As Nariman counts his last breaths amid the serene violin rendition of Brahms Lullaby, played by Daisy, my mind races through a gloomy apartment where the stale odor of eau de cologne amalgamates in the air of misery thriving among the bustling of outside traffic and noisy vendors trying to earn their daily wage unaware of Nariman’s existence. The acridity of my parched throat makes me think about my death. Will I die as a happy soul or will death be a gift that I would crave in the course of vulnerable seclusion? This is how Mistry’s words affect me, as I breathe and feel every emotion that flows through the ink. It is not because of my familiarity with the physical surroundings or the Parsi community, but the fact that Mistry writes a simple story of nameless ordinary faces with astonishing lives.
Old age and Parkinson’s disease has not only bed-ridden Nariman but made him a burden on his financially challenged children. Coomy and Jal, his step-children, both heading their prime and plagued by their own ailments coax Nariman’s biological daughter Roxanna into providing healthcare to her ailing father. A middle-class housewife with two young kids and a budgeted monthly survival faces a monstrous task by burning the candle at both ends. The woes of middle-classes ripened by bigotry and communalism are highlighted with sheer accuracy throughout the manuscript. The preposterous stubbornness of arranged marriages, the segregation of religious identities, stigmatism of step-parental aspects and the eternal financial instabilities mesh into a burdensome desperation of graphic cunningness. In Asian cultures, looking after elderly parents is viewed not only dutiful but the most obedient thing to do. The concept of old-aged homes is highly condemned in the Indian society (also, many other Asian cultures). Old age can be cruel and if plagued by incurable diseases it becomes a metal cage. A man who once was free to walk in the by lanes of his vicinity and enjoy a wonderful German orchestra at the nearby concert hall; Nariman was reduced to a mere caged mortal who longed for freedom to breathe fresh air, feel the splatter of rainwater as he walked through the puddles and for once make his own choices without being reprimanded for his doings. I empathize more towards Nariman than any other character in the book. Nariman could never marry his true love Lucy, for she was a Catholic, he could not bring his step-daughter (Coomy) to accept him as her father and now he was the sole reason for the rifts between his children. I wonder if my grandparents could have had found happiness if they were not arranged to be married? What would the circumstances be if my father was not financially well enough to take care of my grandfather during his last days surviving cancer? Would we have been deprived of basic amenities like butter or hot water and frantically hoped to find additional money in the budgeted envelopes of monthly payments? In a society where corruption is spelled in gold letters, and a man’s potency is derived from his monetary success, money matters; come what may.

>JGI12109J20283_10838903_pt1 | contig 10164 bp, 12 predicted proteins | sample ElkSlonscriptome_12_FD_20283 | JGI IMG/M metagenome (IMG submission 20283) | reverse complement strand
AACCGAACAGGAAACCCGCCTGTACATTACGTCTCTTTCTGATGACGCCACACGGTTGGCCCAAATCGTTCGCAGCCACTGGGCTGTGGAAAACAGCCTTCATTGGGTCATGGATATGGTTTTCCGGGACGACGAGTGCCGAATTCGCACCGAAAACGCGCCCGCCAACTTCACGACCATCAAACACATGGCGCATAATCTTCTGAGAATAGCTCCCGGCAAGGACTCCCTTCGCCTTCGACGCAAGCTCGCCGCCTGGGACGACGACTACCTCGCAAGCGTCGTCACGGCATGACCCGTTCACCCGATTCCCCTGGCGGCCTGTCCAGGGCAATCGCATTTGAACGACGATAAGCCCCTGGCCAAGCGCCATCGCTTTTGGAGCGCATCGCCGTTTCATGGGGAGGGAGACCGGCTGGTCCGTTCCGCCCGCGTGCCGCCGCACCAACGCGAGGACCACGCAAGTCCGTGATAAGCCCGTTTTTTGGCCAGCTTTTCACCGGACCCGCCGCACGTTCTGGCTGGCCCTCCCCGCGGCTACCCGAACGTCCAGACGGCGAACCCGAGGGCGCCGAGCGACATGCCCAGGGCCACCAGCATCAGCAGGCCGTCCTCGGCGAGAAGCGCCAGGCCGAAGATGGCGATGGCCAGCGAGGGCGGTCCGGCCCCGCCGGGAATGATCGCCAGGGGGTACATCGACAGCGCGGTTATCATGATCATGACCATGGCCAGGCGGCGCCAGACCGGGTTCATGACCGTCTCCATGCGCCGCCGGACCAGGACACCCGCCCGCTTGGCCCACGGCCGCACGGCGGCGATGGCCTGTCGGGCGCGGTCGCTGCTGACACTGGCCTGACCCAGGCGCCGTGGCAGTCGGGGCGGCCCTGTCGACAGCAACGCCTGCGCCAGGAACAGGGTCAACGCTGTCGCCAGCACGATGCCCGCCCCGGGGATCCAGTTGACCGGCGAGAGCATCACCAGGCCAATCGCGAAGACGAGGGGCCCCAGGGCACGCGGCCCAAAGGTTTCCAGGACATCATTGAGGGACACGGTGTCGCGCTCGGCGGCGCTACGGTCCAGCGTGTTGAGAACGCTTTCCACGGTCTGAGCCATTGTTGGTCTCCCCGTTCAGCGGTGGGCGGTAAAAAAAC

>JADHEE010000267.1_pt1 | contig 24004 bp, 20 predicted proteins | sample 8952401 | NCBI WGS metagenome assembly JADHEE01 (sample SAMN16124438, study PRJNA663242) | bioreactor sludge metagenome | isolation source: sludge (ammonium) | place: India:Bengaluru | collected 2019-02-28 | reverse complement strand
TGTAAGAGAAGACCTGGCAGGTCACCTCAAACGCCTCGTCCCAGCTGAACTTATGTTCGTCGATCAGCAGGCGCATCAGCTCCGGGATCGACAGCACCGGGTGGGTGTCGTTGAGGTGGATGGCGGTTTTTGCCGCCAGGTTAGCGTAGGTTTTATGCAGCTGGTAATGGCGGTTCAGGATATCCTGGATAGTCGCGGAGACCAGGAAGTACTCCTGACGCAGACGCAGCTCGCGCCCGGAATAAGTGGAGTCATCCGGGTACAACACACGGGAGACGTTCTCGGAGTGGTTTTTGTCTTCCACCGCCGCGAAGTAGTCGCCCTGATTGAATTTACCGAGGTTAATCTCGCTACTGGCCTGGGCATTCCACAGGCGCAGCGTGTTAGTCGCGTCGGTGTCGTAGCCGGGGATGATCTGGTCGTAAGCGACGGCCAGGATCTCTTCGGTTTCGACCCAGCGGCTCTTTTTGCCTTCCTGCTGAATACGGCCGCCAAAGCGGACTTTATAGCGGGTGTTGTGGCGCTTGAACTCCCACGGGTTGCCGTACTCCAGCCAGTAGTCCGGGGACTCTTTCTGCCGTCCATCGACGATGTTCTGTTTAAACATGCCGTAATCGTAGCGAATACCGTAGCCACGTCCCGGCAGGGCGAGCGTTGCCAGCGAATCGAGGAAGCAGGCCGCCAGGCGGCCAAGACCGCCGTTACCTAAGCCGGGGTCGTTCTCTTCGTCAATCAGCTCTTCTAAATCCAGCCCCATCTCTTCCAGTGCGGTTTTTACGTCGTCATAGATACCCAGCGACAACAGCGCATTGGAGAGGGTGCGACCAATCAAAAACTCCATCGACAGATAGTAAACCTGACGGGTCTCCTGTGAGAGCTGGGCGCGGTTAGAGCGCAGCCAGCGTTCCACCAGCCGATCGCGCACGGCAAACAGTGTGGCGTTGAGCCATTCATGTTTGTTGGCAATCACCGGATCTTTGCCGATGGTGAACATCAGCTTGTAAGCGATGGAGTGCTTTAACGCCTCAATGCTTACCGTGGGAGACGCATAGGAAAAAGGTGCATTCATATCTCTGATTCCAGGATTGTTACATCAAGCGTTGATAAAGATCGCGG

Each sketched characters defines the ebb and flow of life and its greatness that we as children dream to achieve. Right from Nariman to Roxanna and even Yehzad (Roxanna’s husband) who once nurtured the dream of Canadian immigration, somehow end up in a vortex of familial or financial obligations of a capricious life. Mistry does not adhere either to pompous melancholic facades or epical anecdotes. He throws out the phrase of ordinary people with ordinary lives. For if, lives were ordinary, nostalgia would not be such a pain in the arse and worries would not construct topsy-turvy pathways.